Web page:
Birth control pills are used to keep you from getting pregnant. They also are sometimes used to help treat symptoms of irregular, heavy, or painful menstrual periods. If you are taking birth control pills, you should take them according to the schedule prescribed by your healthcare provider.
Birth control pills are one of the most reliable forms of birth control. For every 1000 women who use the pills exactly as instructed for a year, 3 women may get pregnant. The chance for pregnancy is higher if you don’t carefully follow the instructions for taking the pills.
Another name for birth control pills is oral contraceptives.
Birth control pills contain medicine that is similar to a woman’s natural hormones. Normally, the hormones control the release of an egg from an ovary each month. Taking a birth control pill changes the hormone levels and keeps the ovaries from releasing an egg. If the ovaries don’t release an egg, you cannot get pregnant. The hormones also cause a thickening of the mucus on the cervix and change the lining of the uterus. These changes also help prevent pregnancy.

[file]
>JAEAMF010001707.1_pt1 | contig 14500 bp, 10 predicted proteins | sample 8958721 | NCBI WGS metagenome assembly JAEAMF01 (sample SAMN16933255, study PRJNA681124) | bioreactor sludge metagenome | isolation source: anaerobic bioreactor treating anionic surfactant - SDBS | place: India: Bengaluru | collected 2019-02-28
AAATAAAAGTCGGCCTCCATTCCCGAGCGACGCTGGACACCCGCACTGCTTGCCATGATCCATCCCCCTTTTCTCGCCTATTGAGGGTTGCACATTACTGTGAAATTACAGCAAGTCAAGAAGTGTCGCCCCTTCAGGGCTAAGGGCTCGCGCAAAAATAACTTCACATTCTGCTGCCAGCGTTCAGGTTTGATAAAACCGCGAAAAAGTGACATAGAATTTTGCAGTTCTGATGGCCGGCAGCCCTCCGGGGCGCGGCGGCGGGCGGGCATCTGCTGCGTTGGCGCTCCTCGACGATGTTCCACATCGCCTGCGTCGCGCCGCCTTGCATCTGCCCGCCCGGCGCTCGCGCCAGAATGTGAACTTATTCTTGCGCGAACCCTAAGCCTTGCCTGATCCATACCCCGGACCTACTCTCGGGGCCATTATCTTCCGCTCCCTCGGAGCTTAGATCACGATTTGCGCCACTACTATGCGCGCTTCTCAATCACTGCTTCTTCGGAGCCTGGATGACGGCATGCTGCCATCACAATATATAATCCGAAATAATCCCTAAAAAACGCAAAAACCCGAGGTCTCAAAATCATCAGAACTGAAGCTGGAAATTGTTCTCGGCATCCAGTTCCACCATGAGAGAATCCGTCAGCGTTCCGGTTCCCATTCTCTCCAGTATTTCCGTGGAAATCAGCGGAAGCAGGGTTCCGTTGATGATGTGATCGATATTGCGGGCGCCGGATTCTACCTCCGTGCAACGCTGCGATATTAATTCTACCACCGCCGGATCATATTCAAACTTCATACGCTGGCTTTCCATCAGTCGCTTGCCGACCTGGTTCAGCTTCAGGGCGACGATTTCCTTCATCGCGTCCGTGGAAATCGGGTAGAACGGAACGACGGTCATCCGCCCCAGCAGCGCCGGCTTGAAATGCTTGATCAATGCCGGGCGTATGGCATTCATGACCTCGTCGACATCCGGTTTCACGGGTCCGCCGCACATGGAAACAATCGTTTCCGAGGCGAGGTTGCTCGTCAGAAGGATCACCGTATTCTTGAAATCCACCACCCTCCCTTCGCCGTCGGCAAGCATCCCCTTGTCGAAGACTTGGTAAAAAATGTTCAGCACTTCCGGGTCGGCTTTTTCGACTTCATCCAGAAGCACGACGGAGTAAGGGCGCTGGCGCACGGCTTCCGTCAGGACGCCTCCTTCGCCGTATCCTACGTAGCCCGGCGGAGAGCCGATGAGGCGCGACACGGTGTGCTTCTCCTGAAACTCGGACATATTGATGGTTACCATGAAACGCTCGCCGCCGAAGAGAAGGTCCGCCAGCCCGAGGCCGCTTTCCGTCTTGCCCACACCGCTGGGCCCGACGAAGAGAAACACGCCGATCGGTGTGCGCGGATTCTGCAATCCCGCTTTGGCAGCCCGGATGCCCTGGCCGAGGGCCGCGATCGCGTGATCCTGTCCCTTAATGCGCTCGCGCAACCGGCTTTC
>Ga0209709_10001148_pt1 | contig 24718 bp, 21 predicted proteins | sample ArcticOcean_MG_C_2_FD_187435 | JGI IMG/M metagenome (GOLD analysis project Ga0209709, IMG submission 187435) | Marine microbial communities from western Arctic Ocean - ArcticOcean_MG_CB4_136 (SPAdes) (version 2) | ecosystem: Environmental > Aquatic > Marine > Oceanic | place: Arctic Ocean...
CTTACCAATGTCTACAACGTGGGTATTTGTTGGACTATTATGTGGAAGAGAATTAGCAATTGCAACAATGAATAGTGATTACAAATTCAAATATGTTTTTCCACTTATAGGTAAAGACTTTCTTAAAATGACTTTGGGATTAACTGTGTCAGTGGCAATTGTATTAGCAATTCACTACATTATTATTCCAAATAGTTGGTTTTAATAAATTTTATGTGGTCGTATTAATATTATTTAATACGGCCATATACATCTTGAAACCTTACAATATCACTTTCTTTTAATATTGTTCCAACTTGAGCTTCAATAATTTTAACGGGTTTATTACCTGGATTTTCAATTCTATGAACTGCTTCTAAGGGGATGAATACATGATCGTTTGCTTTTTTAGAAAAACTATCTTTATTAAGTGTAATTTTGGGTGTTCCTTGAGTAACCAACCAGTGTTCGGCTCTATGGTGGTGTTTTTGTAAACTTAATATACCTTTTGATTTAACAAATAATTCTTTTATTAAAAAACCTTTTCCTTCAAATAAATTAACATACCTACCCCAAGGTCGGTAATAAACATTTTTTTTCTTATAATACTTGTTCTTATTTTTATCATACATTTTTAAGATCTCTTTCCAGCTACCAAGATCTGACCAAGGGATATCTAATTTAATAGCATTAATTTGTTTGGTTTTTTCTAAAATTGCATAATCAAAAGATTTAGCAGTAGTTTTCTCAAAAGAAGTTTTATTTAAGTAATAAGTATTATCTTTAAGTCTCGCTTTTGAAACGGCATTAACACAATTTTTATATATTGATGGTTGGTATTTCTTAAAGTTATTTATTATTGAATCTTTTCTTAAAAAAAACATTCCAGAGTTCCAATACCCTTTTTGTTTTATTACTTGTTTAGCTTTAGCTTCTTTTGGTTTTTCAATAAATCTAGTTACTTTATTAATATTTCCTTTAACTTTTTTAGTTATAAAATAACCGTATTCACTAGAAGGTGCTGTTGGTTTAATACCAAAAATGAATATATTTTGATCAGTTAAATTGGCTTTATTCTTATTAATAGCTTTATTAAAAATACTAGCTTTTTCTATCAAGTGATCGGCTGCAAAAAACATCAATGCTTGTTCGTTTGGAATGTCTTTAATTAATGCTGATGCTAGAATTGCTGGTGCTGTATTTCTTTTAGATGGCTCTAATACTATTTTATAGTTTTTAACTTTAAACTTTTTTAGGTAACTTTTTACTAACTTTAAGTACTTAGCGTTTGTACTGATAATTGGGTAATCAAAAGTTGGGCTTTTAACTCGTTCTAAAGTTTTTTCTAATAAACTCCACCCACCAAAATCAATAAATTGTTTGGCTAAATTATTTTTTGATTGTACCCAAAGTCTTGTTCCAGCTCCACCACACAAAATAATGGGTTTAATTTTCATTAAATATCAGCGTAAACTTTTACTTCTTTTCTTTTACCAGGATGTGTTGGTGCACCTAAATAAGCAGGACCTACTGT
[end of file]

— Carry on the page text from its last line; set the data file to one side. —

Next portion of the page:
The most common pills contain man-made forms of the hormones estrogen and progesterone. There is also a progesterone-only pill, which is used only in special cases.
When you take birth control pills, your periods are regular and usually lighter. Menstrual cramps may not be as painful. The symptoms of premenstrual syndrome (PMS) may not be as bothersome.
If you have any questions, ask your healthcare provider or pharmacist for more information. Be sure to keep all appointments for provider visits or tests.